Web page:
Google launches machine learning framework for training quantum models

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Google has revealed it is bringing together its machine learning and quantum computing initiatives with the launch of TensorFlow Quantum.

The machine learning framework has the ability to construct quantum datasets, prototype hybrid quantum and classic machine learning models, support quantum circuit simulators and train both discriminative and generative quantum models.

According to a Google AI blog (opens in new tab), TensorFlow Quantum is able to create quantum models with standard Keras functions and by providing quantum circuit simulators and quantum computing primitives compatible with existing TensorFlow APIs.

The release of TensorFlow Quantum comes after Microsoft's launch of Azure Quantum and the recent news that Honeywell is developing a quantum computer with a quantum volume of at least 64 which will be available in the next three months.

TensorFlow Quantum

In an abstract for a paper (opens in new tab), authored by members of Alphabet's X unit, The Institute for Quantum Computing at the University of Waterloo, NASA's Quantum AI Lab, Volkswagen and Google Research, submitted to the preprint repository arXiv, the authors explain what they believe TensorFlow Quantum can achieve, saying:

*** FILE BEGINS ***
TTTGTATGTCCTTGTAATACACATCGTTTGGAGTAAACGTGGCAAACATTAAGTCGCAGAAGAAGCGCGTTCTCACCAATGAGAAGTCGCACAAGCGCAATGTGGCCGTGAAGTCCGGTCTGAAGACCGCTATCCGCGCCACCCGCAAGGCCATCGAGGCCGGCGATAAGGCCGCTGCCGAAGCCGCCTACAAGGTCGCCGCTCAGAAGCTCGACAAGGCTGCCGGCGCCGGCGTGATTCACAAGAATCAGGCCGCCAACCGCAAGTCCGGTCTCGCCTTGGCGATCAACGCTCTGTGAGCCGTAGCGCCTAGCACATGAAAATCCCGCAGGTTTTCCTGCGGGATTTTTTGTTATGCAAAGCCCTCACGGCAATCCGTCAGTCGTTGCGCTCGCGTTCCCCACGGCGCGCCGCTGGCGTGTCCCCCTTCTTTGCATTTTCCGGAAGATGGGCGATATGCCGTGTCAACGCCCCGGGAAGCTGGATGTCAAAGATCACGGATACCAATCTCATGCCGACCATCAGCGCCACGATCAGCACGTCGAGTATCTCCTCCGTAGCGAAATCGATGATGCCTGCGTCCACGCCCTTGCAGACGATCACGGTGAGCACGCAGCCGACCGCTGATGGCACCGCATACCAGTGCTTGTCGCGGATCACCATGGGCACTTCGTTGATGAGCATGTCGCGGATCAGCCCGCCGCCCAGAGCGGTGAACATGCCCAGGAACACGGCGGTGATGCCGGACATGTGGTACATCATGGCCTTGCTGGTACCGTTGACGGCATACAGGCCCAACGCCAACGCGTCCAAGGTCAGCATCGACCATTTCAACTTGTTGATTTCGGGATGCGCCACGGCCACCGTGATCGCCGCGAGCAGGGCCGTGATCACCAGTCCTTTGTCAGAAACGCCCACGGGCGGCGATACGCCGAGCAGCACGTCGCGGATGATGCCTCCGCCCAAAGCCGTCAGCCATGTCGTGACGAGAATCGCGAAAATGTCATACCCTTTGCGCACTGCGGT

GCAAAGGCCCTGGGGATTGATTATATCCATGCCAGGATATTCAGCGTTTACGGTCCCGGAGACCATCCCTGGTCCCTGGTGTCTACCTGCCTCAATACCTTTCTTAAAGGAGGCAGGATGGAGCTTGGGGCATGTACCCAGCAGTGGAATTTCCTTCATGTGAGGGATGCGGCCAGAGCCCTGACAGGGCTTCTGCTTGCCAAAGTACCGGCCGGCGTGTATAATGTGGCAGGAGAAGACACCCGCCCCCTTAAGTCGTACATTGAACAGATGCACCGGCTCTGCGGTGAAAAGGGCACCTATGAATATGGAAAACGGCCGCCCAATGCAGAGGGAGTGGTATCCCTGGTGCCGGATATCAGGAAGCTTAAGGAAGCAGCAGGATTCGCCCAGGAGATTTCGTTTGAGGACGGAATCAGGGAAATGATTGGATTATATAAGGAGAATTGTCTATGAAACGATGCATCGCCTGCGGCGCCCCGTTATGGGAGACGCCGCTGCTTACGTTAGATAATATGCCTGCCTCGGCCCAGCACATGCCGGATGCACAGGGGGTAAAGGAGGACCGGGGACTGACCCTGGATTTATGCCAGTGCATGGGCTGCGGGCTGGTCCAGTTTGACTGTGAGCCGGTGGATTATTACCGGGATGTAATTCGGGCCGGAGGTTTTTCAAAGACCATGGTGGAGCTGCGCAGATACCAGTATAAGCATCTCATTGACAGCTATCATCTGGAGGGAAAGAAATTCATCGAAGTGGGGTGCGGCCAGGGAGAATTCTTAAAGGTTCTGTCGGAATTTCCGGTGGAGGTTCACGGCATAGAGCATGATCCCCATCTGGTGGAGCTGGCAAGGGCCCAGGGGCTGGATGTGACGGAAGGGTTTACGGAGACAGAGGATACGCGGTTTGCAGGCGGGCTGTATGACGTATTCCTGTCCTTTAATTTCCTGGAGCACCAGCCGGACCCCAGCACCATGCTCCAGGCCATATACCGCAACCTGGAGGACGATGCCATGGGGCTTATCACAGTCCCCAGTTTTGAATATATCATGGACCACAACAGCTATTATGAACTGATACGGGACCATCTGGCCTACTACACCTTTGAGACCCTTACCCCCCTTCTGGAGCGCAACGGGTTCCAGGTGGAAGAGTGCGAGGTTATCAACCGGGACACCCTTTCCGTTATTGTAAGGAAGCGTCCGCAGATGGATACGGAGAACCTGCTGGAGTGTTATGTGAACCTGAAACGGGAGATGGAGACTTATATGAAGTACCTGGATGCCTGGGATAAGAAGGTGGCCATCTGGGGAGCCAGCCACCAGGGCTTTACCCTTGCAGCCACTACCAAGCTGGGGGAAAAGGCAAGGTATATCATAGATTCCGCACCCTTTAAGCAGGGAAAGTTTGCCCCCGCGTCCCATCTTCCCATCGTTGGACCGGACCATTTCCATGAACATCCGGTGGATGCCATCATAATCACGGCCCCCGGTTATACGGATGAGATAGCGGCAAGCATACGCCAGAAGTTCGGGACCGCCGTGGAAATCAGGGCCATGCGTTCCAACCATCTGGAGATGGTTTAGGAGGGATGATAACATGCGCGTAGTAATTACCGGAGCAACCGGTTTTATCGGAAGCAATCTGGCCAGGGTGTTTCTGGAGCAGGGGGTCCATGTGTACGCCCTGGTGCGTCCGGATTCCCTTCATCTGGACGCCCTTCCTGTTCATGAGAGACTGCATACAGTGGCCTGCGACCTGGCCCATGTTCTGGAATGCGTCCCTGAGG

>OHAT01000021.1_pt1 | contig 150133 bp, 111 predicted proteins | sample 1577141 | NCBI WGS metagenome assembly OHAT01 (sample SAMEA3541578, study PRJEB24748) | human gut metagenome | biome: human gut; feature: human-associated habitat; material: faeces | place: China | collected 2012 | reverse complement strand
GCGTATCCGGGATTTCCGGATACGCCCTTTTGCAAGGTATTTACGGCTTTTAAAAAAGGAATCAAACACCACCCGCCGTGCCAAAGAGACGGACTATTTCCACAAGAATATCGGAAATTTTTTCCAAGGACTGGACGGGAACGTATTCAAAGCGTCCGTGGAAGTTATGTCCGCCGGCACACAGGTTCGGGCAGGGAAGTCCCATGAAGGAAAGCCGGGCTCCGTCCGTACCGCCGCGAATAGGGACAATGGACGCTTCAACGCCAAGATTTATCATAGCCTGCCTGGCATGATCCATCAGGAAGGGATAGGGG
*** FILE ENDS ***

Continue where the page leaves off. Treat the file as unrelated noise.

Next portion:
“We hope this framework provides the necessary tools for the quantum computing and machine learning research communities to explore models of both natural and artificial quantum systems, and ultimately discover new quantum algorithms which could potentially yield a quantum advantage.”

The paper provides details on the TensorFlow Quantum software stack that combines the open source quantum circuit library Cirq with the TensorFlow machine learning platform.

TensorFlow Quantum's ability to simulate properties will hopefully lead to advances in the fields of life sciences, decryption, chemical or material development and optimization.

Via VentureBeat (opens in new tab)

After working with the TechRadar Pro team for the last several years, Anthony is now the security and networking editor at Tom’s Guide where he covers everything from data breaches and ransomware gangs to the best way to cover your whole home or business with Wi-Fi. When not writing, you can find him tinkering with PCs and game consoles, managing cables and upgrading his smart home.